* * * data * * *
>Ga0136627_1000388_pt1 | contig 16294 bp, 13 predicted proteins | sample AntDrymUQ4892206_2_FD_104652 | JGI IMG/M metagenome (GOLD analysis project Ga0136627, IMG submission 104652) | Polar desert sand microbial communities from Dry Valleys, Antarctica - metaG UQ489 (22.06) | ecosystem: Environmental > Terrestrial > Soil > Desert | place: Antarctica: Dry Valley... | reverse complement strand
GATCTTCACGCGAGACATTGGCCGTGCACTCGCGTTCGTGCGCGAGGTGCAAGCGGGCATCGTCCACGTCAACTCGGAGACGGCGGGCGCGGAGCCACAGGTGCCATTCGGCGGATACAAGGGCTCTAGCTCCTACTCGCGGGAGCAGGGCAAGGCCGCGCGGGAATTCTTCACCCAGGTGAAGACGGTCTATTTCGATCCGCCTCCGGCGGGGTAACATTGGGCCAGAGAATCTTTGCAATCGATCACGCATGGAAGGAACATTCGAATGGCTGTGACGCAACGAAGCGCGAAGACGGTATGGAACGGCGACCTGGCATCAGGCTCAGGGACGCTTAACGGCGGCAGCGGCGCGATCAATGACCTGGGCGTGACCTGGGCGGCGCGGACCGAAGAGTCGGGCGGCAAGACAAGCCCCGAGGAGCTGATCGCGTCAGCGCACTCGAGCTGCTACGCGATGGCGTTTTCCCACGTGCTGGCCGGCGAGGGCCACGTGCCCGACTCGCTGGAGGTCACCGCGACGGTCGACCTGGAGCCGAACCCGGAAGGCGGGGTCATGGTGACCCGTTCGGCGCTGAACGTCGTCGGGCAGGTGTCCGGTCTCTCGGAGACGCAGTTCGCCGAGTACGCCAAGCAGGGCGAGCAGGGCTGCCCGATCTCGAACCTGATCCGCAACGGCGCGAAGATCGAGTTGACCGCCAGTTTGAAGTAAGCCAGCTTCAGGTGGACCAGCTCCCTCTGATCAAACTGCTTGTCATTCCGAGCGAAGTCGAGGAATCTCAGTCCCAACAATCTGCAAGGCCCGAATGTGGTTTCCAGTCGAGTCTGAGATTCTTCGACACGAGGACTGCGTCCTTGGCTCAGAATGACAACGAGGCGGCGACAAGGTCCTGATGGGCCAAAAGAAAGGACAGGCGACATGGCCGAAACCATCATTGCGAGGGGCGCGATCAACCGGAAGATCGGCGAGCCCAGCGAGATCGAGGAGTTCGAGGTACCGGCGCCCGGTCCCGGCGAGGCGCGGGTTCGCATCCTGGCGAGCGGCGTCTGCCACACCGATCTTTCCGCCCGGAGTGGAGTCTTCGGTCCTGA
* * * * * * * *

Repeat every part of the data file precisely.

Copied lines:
>Ga0136627_1000388_pt1 | contig 16294 bp, 13 predicted proteins | sample AntDrymUQ4892206_2_FD_104652 | JGI IMG/M metagenome (GOLD analysis project Ga0136627, IMG submission 104652) | Polar desert sand microbial communities from Dry Valleys, Antarctica - metaG UQ489 (22.06) | ecosystem: Environmental > Terrestrial > Soil > Desert | place: Antarctica: Dry Valley... | reverse complement strand
GATCTTCACGCGAGACATTGGCCGTGCACTCGCGTTCGTGCGCGAGGTGCAAGCGGGCATCGTCCACGTCAACTCGGAGACGGCGGGCGCGGAGCCACAGGTGCCATTCGGCGGATACAAGGGCTCTAGCTCCTACTCGCGGGAGCAGGGCAAGGCCGCGCGGGAATTCTTCACCCAGGTGAAGACGGTCTATTTCGATCCGCCTCCGGCGGGGTAACATTGGGCCAGAGAATCTTTGCAATCGATCACGCATGGAAGGAACATTCGAATGGCTGTGACGCAACGAAGCGCGAAGACGGTATGGAACGGCGACCTGGCATCAGGCTCAGGGACGCTTAACGGCGGCAGCGGCGCGATCAATGACCTGGGCGTGACCTGGGCGGCGCGGACCGAAGAGTCGGGCGGCAAGACAAGCCCCGAGGAGCTGATCGCGTCAGCGCACTCGAGCTGCTACGCGATGGCGTTTTCCCACGTGCTGGCCGGCGAGGGCCACGTGCCCGACTCGCTGGAGGTCACCGCGACGGTCGACCTGGAGCCGAACCCGGAAGGCGGGGTCATGGTGACCCGTTCGGCGCTGAACGTCGTCGGGCAGGTGTCCGGTCTCTCGGAGACGCAGTTCGCCGAGTACGCCAAGCAGGGCGAGCAGGGCTGCCCGATCTCGAACCTGATCCGCAACGGCGCGAAGATCGAGTTGACCGCCAGTTTGAAGTAAGCCAGCTTCAGGTGGACCAGCTCCCTCTGATCAAACTGCTTGTCATTCCGAGCGAAGTCGAGGAATCTCAGTCCCAACAATCTGCAAGGCCCGAATGTGGTTTCCAGTCGAGTCTGAGATTCTTCGACACGAGGACTGCGTCCTTGGCTCAGAATGACAACGAGGCGGCGACAAGGTCCTGATGGGCCAAAAGAAAGGACAGGCGACATGGCCGAAACCATCATTGCGAGGGGCGCGATCAACCGGAAGATCGGCGAGCCCAGCGAGATCGAGGAGTTCGAGGTACCGGCGCCCGGTCCCGGCGAGGCGCGGGTTCGCATCCTGGCGAGCGGCGTCTGCCACACCGATCTTTCCGCCCGGAGTGGAGTCTTCGGTCCTGA